Structural Biochemistry/p62

General InformationEdit

PDB 2p62 EBI

P62 was initially discovered as a protein kinase C-interacting protein (PKC). P62 plays a versatile role in the body and maintains an important role in an abundance of cellular functions. An interesting characteristic of p62 is that it plays a major role in cell growth and cancer. P62 has the ability to modulate (and be a substrate of autophagy), warrant efficient mitosis of cells, and regulate ROS levels and limit misfolded proteins. All of these qualities of p62 play critical roles in the development of cancer, making p62 a primary regulator of tumorigenesis. [1]

Control of Cell Growth and AutophagyEdit

Studies show that p62 plays a role in the activation of the mammalian target of rapamycin (mTOR) pathway, which is a key regulator of cell growth and autophagy. There are two multi-protein complexes of mTOR (mTORC1 and mTORC2). P62 primarily interacts with mTOR1 through a key component of mTORC1, raptor. mTORC1 senses several cellular/environmental signals including: protein misfolding, nutrient availability and growth signals. mTORC1 controls cell growth through the phosphorylation of S6K and 4EBP1, and regulates autophagy by targeting Ulk1 and Atg13. [1]

In cells with a deficiency in p62, the phosphorylation of S6K and 4EBP1 is diminished, therefore mTORC1 activity decreases and autophagy is increased. However, since p62 is a substrate of autophagy, mTORC1 activity is promoted. Under the conditions of nutrient deprivation, the interrelations between autophagy, p62, and mTORC1 can create a safeguard mechanism to ensure the irreversibility of cell death. [1]

Connecting the PiecesEdit

Studies have also shown that the overexpression of p62 can lead to the generation of liver tumors. Consequently, it is important to regulate the accumulation of p62 in order to prevent tumorigenesis. P62 can accumulate with the inactivation of autophagy molecules (ex. Atg7) and lead to hepatotoxicity, thus promoting liver tumors. [1]

However, creating a model that links accurately links together autophagy and p62 to cancer is very complicated process with many contradictions. It would make sense to assume that autophagy would induce tumorigenesis in a nutrient deprived environment. But there is contradictory data that supports the contrary. An essential protein for autophagy is Beclin-1, which has been found to suppress tumor formation. Other tumor suppressors, such as phosphatase and tensin homolog and the TSC proteins, promote autophagy by inhibiting mTORC1. [1]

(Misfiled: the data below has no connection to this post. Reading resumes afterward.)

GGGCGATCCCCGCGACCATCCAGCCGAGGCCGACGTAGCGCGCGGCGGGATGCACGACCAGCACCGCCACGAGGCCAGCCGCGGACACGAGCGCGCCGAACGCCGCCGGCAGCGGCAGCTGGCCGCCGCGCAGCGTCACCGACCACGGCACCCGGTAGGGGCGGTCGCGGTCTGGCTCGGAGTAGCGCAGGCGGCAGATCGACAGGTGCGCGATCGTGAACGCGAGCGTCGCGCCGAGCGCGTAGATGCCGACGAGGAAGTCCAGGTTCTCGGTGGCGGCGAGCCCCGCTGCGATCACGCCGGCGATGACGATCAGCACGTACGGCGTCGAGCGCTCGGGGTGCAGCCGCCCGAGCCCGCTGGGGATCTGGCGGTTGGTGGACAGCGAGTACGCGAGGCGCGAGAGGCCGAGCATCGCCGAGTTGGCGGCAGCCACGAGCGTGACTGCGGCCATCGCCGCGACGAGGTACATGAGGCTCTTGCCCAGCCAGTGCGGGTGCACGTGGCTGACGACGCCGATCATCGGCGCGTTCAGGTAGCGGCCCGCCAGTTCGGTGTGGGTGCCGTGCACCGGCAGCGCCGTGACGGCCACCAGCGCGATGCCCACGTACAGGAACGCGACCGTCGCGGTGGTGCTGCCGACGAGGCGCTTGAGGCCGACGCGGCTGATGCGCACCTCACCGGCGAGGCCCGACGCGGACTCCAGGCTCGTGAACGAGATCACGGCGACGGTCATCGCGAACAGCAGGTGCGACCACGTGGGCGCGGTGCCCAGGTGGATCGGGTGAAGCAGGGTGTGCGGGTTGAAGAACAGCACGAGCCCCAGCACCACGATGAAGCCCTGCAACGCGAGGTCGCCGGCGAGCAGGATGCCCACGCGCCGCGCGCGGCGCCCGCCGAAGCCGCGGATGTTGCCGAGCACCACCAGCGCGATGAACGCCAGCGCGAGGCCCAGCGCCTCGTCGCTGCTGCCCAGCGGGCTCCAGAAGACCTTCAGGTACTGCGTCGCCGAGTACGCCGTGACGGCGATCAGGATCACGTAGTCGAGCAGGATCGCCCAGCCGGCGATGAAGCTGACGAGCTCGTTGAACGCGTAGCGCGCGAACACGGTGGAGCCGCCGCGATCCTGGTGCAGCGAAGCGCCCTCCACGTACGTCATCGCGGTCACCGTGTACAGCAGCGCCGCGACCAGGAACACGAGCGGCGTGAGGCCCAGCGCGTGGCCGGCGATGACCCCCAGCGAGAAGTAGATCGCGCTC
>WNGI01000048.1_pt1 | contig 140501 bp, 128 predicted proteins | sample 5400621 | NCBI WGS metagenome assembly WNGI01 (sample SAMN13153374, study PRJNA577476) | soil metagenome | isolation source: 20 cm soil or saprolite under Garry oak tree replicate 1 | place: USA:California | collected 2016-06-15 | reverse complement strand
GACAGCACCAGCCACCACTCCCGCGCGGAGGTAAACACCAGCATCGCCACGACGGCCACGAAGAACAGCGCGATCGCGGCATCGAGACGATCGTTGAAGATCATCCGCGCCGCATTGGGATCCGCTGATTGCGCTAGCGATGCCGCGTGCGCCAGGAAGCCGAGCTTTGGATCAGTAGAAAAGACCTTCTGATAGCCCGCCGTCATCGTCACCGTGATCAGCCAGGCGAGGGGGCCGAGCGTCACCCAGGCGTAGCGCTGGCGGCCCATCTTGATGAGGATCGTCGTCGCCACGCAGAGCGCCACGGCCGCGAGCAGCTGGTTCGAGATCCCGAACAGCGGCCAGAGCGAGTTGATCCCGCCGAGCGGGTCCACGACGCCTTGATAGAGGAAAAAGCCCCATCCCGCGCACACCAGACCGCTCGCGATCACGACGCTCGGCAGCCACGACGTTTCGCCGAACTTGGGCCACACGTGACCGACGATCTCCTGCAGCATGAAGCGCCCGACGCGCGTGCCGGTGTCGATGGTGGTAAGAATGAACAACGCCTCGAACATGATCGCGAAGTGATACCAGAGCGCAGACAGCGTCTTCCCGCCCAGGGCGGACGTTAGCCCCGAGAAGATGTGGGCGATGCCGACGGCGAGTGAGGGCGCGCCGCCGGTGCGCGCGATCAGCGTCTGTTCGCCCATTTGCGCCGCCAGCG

Overexpression of p62 has been linked to the activation of nuclear factor (erythroid-derived 2)-like 2 (NRF2), which is a transcription factor that can suppress reactive oxygen species (ROS). Thus, one would come to the conclusion that reduced Atg7 deficiency (thus a decrease in autophagy), would lead to an accumulation of 62, which would lead to an increase in activation of NRF2, thus reducing oxidative stress. From this deduction, it would be sufficient to reason that the ablation of p62 in Atg7-deficient livers would make hepatotoxicity worse as there is a decrease in activated NRF2, which alleviates oxidative stress. However, studies have shown a stark contrast to this analysis. It has been shown that hepatotoxicity in Atg7-deficient mice is actually prevented by the inactivation of p62 instead of increased. This leads to an uncertainty in the relation between autophagy, p62, and tumorigenesis, and debunks the model previously proposed. [1]

Furthermore, the relationship between autophagy, p62, and cancer becomes more clouded by recent studies that show that Ras-induced transformation increases autophagy, but needs p62. However, amongst this puzzlement, this presents a detachment between p62 and autophagy; meaning that Ras-induced autophagy and Ras-induced p62 are independent of each other but both required for the Ras signal. For example, “Ras-induced autophagy would be required for the removal of damaged and dysfunctional mitochondria, which is thought to be associated with metabolic reprogramming and contributes to maintaining low ROS levels. Ras-induced p62 might shuttle the damaged mitochondria to the autophagosome by interacting with the autophagosomal membrane protein Atg/LC3.” [1]This shows that autophagy and p62 work in unison to control Ras mechanisms, but still maintain their own independence. [1]

Another transcription factor, known as NF-kB, is activated by Ras and the oligomerization of TRAF6 (caused by p62). Studies have shown a link between lung cancer and an overexpression of TRAF6. Therefore, inactivating TRAF6 will inactivate NF-kB and inhibit tumorigenesis. Though p62 can help regulate harmful levels of oxidative species, p62 can also promote tumorigenesis through the activation of NF-kB. From these observations, it is seen that p62 can affect tumorigenesis through two different transcription factors, NF-kB and NRF2. [1]


It can be seen through the analysis of p62 knockout mice, that the central purpose of p62 under nonpathological conditions is to control bone and metabolic homeostasis. This function of p62 may lead to indirect control of cancer. Cancer metastasis is prevalent in bone and can be affected by crosstalk between tumor and bone cells. Thus, p62 has the possibility for being a therapeutic target in metastasis. Moreover, elevated amounts of p62 can help maintain metabolic homeostasis by decreasing adipogenesis. This can also lead to regulation of some forms of cancer, since it has been shown that obesity-induced inflammation and insulin resistance (results of adipogenesis) promote forms of cancer in both humans and mice. Similar to the protecting effects of elevated p62 (in regards to obesity), autophagy proteins in mice have been shown to also protect against obesity. [1]


  1. a b c d e f g h i j Moscat, Jorge, and Maria T. Diaz-Meco. "p62: a versatile multitasker takes on cancer." June 2012.